The Perks of Being a Weed

Cody Good

Until recently, weeds – the bad garden plant, not the fun party plant – have been overlooked. But now they’re sprouting out of their Tumblr era and having a coming-of-age moment.

*cue David Bowie’s Heros*

What happened: The Wall Street Journal has recently published an article highlighting the growing role of non-food plants (read: weeds) for biofuels. Several companies have been developing the plants and are now starting to see the fruits of their labour.

World biofuel production
Courtesy of ENERGYminute

Background: Corn and soybeans dominate today’s biofuels market but leave us with a difficult decision to make when it comes time to harvest: is the plant for food or fuel?

  • Biofuels are often less emission-intensive than fossil fuels, but food scarcity is a growing concern exacerbated by climate change.

Pass the weed: Field Pennycress – a weed – has an oil content 50% greater than soybeans and as such has been the focus of development for the company Covercress.

  • Covercress, the company’s plant namesake, was designed as a cover crop. It grows in the winter protecting the soil against erosion. It’s then harvested for biofuel in the spring ahead of the main summer growing season.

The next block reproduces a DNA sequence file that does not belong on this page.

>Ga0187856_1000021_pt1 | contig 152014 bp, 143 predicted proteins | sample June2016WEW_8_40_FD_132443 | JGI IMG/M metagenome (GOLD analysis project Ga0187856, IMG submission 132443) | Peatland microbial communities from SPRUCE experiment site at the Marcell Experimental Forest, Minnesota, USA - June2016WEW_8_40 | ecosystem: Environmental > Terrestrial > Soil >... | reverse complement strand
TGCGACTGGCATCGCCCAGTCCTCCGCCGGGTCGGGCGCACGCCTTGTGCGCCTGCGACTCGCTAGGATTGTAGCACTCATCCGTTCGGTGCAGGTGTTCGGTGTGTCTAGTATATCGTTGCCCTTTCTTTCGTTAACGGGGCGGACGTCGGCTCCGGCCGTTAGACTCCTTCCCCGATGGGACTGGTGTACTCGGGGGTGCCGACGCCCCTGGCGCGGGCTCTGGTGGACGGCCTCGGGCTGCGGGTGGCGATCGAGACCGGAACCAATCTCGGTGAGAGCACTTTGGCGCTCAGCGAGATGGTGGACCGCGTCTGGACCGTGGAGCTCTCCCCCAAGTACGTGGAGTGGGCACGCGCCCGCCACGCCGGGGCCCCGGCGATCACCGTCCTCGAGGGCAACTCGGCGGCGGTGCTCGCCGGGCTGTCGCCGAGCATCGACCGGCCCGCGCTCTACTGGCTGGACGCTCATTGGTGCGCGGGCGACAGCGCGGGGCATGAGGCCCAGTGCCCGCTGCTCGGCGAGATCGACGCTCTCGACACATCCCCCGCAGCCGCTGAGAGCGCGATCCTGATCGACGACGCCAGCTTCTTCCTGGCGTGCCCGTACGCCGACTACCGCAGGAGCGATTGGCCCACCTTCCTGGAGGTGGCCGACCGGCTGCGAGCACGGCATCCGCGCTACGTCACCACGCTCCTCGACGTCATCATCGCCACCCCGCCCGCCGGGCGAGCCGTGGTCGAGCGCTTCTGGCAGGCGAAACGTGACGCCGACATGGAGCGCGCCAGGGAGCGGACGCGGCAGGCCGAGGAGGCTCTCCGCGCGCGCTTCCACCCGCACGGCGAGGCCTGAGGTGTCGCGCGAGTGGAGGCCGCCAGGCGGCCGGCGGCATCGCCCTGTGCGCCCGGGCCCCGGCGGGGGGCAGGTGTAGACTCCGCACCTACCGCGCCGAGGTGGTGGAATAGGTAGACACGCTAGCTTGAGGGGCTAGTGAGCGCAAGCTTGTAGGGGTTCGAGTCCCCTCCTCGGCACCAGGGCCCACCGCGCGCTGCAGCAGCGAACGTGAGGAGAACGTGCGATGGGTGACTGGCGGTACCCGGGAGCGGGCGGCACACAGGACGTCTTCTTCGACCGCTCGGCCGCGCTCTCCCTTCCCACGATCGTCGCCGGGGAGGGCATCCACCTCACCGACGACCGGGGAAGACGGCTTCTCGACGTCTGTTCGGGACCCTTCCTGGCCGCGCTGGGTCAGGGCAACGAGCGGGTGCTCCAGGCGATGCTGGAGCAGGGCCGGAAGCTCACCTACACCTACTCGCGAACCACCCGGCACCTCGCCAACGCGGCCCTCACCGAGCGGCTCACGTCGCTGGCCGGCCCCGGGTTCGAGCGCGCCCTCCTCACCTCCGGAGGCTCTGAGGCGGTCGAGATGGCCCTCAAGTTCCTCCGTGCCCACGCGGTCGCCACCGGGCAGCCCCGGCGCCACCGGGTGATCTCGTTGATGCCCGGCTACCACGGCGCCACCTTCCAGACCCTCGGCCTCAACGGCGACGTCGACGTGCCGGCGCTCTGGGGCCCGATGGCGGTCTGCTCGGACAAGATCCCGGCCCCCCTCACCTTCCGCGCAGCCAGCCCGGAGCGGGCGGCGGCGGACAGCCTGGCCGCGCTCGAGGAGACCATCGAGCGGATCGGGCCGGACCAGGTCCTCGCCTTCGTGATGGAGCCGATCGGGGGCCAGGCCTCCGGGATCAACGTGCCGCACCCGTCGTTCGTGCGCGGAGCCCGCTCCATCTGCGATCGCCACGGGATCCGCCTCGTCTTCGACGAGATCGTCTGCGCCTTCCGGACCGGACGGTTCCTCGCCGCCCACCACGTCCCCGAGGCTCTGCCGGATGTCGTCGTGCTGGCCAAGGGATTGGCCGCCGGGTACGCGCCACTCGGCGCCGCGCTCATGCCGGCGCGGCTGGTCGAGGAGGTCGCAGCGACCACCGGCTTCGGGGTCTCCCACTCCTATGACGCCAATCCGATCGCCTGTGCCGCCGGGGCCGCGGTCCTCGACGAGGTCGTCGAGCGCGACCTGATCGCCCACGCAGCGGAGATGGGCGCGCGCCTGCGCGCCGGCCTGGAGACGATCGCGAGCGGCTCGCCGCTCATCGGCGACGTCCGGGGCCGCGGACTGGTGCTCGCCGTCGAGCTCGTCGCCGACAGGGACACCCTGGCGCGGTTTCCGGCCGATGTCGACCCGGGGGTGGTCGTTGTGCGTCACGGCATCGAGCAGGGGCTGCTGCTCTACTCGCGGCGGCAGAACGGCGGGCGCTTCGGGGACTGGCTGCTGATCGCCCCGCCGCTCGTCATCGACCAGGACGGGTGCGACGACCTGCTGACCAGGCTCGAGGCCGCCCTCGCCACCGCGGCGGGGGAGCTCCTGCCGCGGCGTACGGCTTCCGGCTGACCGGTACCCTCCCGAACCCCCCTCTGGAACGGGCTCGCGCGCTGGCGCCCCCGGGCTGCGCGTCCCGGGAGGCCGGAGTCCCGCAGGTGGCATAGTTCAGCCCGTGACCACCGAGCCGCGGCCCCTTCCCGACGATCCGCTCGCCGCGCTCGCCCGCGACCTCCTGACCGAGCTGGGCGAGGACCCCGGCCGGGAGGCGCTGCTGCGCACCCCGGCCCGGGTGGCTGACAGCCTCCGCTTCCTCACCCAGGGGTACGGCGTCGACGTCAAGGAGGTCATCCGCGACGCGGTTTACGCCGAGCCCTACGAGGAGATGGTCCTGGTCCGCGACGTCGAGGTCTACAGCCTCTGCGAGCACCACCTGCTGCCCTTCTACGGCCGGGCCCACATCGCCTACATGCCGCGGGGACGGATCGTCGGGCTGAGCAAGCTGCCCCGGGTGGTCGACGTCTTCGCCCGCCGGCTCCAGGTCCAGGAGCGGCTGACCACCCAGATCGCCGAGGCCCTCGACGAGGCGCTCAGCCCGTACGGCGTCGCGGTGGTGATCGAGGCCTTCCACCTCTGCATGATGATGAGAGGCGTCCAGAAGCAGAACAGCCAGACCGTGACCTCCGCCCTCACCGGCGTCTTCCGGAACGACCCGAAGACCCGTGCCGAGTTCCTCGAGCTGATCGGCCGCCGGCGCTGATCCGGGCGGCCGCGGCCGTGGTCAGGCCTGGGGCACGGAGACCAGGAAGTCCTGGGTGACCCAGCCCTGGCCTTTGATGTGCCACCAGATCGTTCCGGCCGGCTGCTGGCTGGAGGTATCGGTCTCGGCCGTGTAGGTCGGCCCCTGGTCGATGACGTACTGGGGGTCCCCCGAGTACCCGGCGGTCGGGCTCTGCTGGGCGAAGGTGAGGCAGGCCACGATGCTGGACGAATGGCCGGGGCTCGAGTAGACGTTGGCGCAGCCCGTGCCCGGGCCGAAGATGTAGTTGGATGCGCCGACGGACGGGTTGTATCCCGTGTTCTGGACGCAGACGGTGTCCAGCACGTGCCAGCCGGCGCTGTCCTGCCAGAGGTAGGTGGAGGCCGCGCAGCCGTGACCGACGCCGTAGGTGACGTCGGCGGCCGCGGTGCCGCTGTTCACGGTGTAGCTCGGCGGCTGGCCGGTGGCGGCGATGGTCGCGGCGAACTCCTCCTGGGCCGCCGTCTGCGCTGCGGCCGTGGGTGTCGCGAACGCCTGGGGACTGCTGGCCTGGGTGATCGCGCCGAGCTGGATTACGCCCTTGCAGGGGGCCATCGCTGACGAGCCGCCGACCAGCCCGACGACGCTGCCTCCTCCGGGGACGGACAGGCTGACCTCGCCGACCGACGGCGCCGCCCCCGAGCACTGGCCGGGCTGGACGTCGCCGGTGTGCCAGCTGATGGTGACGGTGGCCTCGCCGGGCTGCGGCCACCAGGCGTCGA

Getting farmers to grow weeds on their fields in the winter might be a tough sell but the oil supermajors have already bought in. The WSJ reports that BP, Chevron, and ExxonMobil all have interests in various companies developing weed crops meant for biofuel production.

Their biggest customer: the aviation industry which is fighting to balance soaring demand for both travel and decarbonization.

  • Despite the push for decarbonization, the International Air Transport Association estimates that just 1.5% of flights used sustainable aviation fuels in 2022.

Zoom out: The push for decarbonization is driving demand for biofuels, but they won’t be a magic bullet. It will take contributions from several sources, including crops like Covercress, before we can have our soy and eat it too.